This resource provides a model for a way to present a rationale in writing and the language that can be used to indicate you are rationalising or justifying. A rationale is when you are asked to give the reasoning or justification for an action or a choice you make. It is a set of statements of purpose and significance and often addresses a gap or a need. A rationale in Australian academic writing is rarely a whole task by itself. It is often a part of a bigger task. For example, a part of a lesson plan might be to provide a rationale for why you chose to teach particular content or use a certain resource or activity, or you may be asked to provide a rationale as to why you chose a particular theory to apply or a concept to support.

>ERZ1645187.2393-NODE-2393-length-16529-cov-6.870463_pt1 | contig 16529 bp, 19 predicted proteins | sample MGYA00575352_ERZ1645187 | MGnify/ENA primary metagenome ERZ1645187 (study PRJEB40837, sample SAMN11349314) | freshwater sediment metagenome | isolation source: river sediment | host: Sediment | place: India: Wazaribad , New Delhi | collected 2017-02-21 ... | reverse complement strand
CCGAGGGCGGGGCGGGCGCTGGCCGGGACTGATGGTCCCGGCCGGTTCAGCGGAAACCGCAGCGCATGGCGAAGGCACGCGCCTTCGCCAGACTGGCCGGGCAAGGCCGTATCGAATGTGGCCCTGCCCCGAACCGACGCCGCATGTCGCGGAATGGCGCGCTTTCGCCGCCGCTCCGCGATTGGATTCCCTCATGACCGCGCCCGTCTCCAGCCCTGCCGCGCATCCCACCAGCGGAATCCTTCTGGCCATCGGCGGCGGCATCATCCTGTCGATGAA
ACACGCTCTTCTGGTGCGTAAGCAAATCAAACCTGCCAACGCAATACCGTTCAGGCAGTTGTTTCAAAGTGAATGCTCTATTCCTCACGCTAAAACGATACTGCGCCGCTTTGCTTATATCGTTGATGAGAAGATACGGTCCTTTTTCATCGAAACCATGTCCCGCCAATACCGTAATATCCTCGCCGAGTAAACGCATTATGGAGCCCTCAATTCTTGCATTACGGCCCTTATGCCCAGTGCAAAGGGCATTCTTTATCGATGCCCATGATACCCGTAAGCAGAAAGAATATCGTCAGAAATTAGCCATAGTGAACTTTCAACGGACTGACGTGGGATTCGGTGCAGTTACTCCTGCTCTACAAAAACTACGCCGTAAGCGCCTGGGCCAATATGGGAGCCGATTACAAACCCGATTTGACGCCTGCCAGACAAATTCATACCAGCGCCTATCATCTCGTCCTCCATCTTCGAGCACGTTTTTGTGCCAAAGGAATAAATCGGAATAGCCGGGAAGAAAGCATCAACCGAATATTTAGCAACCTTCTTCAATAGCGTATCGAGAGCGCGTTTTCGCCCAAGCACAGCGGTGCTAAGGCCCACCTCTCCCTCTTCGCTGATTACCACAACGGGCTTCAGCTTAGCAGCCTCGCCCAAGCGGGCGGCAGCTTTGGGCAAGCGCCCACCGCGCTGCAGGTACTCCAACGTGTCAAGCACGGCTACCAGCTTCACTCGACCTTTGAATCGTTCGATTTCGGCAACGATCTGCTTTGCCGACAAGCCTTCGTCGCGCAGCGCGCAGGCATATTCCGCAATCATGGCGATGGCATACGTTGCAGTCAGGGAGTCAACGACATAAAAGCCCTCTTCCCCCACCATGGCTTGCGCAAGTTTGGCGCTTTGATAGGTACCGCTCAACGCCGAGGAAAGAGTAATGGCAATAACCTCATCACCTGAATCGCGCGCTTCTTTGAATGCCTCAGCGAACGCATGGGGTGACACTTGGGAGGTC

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Consider the changing historical, cultural and social context in which particular texts are written and revised. Students are asked to understands the context of the production of a given text, and compare that context to the way the text is understood today, or at another time. For example I considered the changing historical, cultural, and social context in which dahls short stories were written and received by exploring ideas of postmodernism, such as dark humor. How is it written? What is the text type?